2. question...
                      is cocoa powder ever an ingredient in making any kind of authentic chili powder?
                      I made a batch of chili powder because of a recipe that called for chili powder. < I needed to chuck the old container so bought the chilies mentioned here on CH and proceeded. It's only ok and I think it's missing something to round it out... > could it be cocoa powder as I've read somewhere that it 'is' an ingredient in some cp's. TIA

                      2 Replies
                      1. re: iL Divo

                        I think the cocoa is inspired by the chocolate that is added to some moles. But keep in mind that that sort of mole hales from central Mexico, while chili has its roots in Texas.

                        There are also some European (Spain, Sicily) stews that include a bit of chocolate. What it contributes, when used in moderation, is a dark color, and a bitter complexity. A touch of coffee (espresso), or dark beer can do the same. The dark mild dried chiles that form the base of chili are also dark, and slightly bitter.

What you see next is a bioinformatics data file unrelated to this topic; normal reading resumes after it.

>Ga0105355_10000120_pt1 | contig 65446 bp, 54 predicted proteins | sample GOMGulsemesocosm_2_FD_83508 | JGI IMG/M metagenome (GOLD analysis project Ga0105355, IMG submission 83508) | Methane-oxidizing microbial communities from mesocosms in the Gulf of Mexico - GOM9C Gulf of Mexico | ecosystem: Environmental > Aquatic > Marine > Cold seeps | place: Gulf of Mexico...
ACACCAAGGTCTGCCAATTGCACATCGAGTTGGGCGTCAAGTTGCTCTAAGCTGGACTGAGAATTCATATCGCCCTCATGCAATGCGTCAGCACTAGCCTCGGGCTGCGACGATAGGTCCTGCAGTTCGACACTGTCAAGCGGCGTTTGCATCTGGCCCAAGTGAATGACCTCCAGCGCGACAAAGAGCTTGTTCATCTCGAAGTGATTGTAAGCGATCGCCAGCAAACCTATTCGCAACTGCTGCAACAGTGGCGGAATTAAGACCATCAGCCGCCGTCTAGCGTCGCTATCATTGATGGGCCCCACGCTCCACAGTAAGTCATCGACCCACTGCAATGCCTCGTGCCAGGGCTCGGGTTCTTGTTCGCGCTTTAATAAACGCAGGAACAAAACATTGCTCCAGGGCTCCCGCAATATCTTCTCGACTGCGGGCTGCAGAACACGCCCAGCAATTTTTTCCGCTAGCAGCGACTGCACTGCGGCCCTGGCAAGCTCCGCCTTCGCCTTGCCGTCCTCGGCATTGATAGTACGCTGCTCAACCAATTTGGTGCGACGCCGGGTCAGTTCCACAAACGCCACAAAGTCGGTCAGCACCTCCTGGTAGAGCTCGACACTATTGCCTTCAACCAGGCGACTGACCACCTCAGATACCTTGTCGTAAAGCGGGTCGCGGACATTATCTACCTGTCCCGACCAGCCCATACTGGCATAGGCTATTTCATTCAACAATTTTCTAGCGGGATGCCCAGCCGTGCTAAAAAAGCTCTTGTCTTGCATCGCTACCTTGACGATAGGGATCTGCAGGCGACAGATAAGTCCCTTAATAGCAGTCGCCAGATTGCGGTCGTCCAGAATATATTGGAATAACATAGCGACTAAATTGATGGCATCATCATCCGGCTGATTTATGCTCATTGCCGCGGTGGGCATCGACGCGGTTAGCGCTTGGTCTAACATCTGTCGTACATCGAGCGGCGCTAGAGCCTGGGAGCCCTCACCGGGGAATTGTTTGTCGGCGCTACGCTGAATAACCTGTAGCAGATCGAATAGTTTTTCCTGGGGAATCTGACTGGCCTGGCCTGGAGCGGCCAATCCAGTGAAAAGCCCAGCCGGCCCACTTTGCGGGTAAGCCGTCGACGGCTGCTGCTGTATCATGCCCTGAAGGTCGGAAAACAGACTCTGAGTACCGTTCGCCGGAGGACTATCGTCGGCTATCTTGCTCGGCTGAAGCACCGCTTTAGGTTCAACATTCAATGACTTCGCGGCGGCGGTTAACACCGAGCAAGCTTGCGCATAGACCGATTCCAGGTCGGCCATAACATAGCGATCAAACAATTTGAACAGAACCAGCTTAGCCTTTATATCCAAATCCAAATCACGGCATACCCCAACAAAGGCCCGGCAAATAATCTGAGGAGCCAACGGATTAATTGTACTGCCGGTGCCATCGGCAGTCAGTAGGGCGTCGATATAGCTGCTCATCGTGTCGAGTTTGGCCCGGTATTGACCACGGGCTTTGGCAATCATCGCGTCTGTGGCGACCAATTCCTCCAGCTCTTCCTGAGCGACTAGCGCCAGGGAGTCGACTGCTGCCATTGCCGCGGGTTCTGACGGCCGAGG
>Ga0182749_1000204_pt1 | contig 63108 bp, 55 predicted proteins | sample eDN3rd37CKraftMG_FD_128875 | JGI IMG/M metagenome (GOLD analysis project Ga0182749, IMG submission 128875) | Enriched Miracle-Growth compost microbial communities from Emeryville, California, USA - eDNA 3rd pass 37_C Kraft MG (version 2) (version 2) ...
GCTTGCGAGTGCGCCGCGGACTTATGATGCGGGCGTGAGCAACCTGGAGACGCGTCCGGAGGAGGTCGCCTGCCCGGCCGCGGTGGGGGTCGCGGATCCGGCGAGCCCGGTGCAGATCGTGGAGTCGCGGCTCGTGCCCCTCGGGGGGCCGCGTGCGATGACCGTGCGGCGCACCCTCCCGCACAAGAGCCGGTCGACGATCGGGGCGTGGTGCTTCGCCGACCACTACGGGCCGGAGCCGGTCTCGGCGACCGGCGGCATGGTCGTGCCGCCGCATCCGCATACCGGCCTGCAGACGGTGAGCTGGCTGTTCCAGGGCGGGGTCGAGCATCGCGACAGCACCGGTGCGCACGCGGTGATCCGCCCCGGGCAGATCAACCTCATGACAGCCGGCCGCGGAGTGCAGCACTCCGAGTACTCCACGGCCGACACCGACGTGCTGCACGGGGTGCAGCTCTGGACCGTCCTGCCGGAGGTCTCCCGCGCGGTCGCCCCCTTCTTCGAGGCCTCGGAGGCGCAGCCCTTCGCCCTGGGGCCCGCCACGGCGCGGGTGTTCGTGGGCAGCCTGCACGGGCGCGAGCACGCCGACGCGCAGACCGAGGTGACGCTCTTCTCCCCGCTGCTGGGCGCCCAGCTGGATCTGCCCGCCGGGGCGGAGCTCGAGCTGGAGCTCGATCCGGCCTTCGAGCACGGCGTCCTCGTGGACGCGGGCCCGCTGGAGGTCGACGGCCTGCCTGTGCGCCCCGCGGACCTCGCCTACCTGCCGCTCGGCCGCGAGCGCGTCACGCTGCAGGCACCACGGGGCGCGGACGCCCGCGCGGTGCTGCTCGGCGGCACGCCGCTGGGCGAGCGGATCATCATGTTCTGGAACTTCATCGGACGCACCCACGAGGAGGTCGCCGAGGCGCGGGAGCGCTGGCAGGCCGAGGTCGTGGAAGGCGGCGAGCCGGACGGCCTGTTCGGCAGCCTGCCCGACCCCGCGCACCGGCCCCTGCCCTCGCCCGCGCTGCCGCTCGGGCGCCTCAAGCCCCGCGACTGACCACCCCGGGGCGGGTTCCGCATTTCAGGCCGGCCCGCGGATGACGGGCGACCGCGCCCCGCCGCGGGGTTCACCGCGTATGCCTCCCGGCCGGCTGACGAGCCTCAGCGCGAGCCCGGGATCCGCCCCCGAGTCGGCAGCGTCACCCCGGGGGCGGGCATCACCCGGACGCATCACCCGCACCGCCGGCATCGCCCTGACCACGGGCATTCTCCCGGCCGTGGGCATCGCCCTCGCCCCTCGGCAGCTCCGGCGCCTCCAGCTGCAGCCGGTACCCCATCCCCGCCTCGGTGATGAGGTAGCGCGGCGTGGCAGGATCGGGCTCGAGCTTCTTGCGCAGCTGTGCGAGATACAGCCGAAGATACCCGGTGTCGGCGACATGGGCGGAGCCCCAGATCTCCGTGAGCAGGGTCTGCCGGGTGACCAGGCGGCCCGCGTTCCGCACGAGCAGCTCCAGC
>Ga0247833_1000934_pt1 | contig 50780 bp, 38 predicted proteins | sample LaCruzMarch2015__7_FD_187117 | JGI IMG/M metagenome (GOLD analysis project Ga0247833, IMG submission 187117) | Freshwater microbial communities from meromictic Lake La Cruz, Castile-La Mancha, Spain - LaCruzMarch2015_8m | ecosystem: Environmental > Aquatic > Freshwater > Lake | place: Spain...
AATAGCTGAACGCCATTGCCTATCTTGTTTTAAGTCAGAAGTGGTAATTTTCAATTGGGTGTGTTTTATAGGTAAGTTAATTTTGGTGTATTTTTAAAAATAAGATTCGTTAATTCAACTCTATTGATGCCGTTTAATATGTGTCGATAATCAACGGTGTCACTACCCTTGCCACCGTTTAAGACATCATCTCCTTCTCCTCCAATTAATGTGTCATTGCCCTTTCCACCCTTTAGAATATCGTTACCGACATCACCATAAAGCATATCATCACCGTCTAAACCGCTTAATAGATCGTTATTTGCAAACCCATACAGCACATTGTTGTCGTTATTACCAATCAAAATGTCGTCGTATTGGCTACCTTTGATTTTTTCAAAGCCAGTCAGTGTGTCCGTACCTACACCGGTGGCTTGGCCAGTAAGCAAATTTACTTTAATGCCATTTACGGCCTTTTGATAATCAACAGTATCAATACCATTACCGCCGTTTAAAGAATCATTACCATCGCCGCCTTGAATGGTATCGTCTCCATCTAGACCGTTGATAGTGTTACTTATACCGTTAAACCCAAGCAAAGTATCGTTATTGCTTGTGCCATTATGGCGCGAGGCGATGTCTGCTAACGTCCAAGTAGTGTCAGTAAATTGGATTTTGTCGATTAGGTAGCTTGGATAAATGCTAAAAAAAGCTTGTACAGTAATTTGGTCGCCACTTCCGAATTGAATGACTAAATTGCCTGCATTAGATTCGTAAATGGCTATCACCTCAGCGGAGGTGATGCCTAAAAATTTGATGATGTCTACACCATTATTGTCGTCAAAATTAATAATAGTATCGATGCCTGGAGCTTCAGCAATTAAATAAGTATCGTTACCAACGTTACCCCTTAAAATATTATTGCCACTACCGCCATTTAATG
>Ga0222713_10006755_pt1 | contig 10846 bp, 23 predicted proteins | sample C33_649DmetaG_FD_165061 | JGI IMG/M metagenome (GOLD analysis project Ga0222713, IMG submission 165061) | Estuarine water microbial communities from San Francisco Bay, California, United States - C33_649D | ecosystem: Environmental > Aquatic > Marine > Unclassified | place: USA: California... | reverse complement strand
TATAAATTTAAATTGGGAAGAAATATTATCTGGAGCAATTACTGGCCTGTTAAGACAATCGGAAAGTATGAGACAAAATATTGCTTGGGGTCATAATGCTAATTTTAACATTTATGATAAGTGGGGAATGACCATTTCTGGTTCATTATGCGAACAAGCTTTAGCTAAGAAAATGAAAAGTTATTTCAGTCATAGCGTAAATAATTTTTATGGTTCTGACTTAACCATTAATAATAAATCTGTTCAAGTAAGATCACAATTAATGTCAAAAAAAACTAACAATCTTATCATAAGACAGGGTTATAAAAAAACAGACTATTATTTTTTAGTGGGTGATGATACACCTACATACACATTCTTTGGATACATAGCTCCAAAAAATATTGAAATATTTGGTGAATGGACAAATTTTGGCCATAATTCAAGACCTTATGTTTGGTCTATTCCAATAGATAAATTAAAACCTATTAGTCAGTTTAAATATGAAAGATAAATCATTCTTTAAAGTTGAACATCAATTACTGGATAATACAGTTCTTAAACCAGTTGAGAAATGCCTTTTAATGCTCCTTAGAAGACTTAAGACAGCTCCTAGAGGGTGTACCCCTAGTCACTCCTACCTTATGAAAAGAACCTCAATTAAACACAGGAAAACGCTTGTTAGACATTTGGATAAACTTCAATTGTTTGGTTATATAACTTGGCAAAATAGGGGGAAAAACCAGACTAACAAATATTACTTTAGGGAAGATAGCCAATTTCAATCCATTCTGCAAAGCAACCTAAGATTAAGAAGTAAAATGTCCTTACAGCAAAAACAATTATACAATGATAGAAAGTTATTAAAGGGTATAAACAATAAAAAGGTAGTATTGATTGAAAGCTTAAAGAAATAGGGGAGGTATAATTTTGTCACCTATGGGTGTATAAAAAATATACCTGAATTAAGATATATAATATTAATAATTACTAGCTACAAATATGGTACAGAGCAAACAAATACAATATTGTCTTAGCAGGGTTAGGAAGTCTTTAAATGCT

1. re: paulj

                          I ran a CI taped show again, it was a chili recipe where they made their own chili powder but then turned it in to paste that they tossed in with the meat. They'd added 2T cocoa powder. So now I know where I saw it.

                      2. What is the best source for buying a variety of dried peppers. Here in eastern PA, southwestern ingredients are a little lacking.

                        2 Replies
                        1. re: mary0201

                          Penzey's - they have a store on Germantown Ave in Philly if you're in the area. Otherwise, they are online. http://www.penzeys.com/cgi-bin/penzey...

                          1. re: mary0201

                            I realize this reply is a bit late, but, depending where in eastern PA you are, you might just not be looking in the right places. If you're anywhere in the vicinity of southern Chester County, or if you don't mind traveling here, there are a number of Mexican grocery stores that have huge selections of dried chiles. There's one in Toughkenamon (just outside Kennett Square) called El Cunado http://local.yahoo.com/info-29263787-..., and another, even larger, just a few miles further out in Avondale called El Sombrero, where you'll find a wall of packaged, dried chiles and cartons of packages of still-warm tortillas stacked in the middle of the store. http://www.yelp.com/biz/el-sombrero-g...